I wish all my readers, fellow bloggers and friends, A Very Happy New Year!!
In the past, I would have wished everyone for an exciting year ahead, that was filled with travel, adventure and parties with friends. Considering what happened in 2020 and the new social norms, I have updated my new year wish for everyone.
I wish everyone good health, a safe home, company of your good friends and peace of mind.
For this New year, let us make a resolution to take care of our health. Be patient and tolerant with everyone around us. Stop judging people before we know the complete story.
Here’s to wishing everyone a Happy New Year and a Joyous year ahead.
There are many festivals in India, some are specific to a region, some specific to a community etc. Different people celebrate different festivals with varying degrees of enthusiasm and pomp. But there are a few festivals that are celebrated throughout India and the most important among them is Diwali, the festival of lights.
There are different mythologies associated with Diwali in North India and South India. However, the importance of the day is constant. One group celebrates the day as the return of Lord Rama back to Ayodhya after his victory over Ravana and his subsequent coronation. To another group, it marks the defeat of the evil king Narakasura at the hands of Satyabhama. Anyway, I am not here to give mythology lessons on Diwali. I just want to reminisce fond memories from my childhood.
The day before Diwali, it is a tradition to wake up before sunrise, have a bath and get ready for puja. We all gathered at our grandparents’ house for the aarti to pray for our siblings. It was also a time to collect gifts from them. As children, this was the best part that we all waited for, The Gifts. Next all of us cousins could pool our money and buy extra crackers for the evening and start bursting them. On the day of Diwali, since my grandfather and my uncles are all architects, we did special pujas at the office and then started to burst crackers. This is where all the fun happened.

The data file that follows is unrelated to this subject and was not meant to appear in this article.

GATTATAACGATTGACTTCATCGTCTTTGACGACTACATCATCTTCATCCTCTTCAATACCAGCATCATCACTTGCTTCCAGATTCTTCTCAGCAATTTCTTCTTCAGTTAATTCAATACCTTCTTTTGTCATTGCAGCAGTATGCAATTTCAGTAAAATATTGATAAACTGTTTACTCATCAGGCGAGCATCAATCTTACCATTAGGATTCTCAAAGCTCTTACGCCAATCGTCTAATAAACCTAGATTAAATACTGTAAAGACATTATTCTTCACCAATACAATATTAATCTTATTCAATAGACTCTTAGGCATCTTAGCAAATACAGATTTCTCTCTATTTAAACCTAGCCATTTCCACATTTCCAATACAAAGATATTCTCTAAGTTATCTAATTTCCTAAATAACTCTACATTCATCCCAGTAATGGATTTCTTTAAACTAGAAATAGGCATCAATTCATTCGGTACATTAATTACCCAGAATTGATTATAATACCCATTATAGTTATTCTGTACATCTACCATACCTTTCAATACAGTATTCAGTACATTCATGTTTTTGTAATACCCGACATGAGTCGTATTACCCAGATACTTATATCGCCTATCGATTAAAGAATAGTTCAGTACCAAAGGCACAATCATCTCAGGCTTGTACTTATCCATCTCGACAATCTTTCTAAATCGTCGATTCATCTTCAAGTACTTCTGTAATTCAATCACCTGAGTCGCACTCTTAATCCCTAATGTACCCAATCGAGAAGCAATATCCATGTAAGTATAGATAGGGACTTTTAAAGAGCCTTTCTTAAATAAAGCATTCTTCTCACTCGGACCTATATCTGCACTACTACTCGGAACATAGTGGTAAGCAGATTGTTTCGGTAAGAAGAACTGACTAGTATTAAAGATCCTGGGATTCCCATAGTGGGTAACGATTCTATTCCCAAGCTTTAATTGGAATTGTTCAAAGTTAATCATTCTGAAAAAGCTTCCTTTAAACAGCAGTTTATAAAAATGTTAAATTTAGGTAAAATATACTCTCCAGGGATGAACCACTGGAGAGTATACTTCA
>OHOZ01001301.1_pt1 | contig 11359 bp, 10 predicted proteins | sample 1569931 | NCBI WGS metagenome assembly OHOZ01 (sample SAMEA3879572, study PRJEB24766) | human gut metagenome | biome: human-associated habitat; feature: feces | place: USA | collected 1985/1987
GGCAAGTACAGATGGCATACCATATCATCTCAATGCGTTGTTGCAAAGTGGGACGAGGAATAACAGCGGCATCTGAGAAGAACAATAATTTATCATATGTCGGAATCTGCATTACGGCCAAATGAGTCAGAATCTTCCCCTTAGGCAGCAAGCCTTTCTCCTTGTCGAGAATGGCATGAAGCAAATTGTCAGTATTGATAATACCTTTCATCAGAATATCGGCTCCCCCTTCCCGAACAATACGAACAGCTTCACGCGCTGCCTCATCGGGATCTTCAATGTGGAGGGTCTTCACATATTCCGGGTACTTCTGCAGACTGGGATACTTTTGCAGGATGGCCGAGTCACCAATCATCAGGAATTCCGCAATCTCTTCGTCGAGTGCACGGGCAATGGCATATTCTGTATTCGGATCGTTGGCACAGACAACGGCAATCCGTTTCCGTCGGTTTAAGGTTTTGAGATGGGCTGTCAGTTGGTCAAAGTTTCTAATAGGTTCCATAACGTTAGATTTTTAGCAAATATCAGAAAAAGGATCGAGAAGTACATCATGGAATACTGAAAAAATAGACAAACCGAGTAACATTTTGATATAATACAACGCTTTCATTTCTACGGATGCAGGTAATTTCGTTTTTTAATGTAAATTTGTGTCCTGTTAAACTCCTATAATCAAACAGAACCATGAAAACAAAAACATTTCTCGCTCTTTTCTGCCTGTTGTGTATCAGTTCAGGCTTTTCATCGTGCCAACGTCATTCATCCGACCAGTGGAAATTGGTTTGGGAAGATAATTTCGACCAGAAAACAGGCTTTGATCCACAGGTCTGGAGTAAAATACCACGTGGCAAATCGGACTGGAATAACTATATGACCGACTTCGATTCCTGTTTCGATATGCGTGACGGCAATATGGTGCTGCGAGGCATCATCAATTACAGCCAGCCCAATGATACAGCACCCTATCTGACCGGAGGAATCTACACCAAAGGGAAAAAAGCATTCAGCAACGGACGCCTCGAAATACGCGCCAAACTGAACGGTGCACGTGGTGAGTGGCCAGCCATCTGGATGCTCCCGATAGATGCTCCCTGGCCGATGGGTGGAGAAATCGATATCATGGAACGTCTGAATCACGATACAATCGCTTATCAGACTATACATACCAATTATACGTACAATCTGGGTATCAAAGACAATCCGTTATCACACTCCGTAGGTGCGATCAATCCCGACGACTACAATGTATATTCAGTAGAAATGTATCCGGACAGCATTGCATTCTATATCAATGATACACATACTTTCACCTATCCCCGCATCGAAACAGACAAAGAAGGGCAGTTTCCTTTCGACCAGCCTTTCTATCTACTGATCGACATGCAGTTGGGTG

I remember that I was a wuss when it was time to burst noisy crackers. I just enjoyed the sparklers and flower pots. The minute anyone lit up Laxmi bombs or rockets, I would run and hide behind the next tallest person. I had to bear the brunt of ridicule from my cousin’s for it. But we forgot all about it when we saw the bright colours light up the sky. Though it has been a few years since we consciously stopped bursting crackers, we spend that time on our terrace safely watching the fireworks at others house.
Here are some snaps of Diwali this year:
Recently we celebrated Sankranthi in India. It is a farmers festival that indicates the start of the farming season. It is a very grand celebration in villages with festivities spread over 3 days. I will not get into the details of how and why we celebrate Sankranthi, but I would like to speak about one key aspect of Sankranthi. That is the Rangoli or the Kollam that we draw to decorate our houses.
Rangoli or Kollam as it is called in South India is an art form, where we draw intricate and colourful patterns, flowers, or images on the floor with rice flour or chalk powder.
These rangolis can also be made with plain chalk powder, by drawing chain links around a series of dots to form patterns. here are a few examples of this style.
Drawing Rangoli has always been a hobby of mine that I get to indulge in during the festival of Sankranthi. I have tried quite a few patterns over the past few years. Take a look at some of them.
The festival of Sankranthi has many more aspects to it than just rangoli. You pray to the sun god Surya, fly kites, make special sweet with jaggery and sesame seeds, or peanuts etc. The festival basically indicates the start of the new farming season, so we also burn or get rid of the old articles in our house. If you are interested to know about the festival, I will do another post on that. This post has been about my love for Rangolis and their beauty.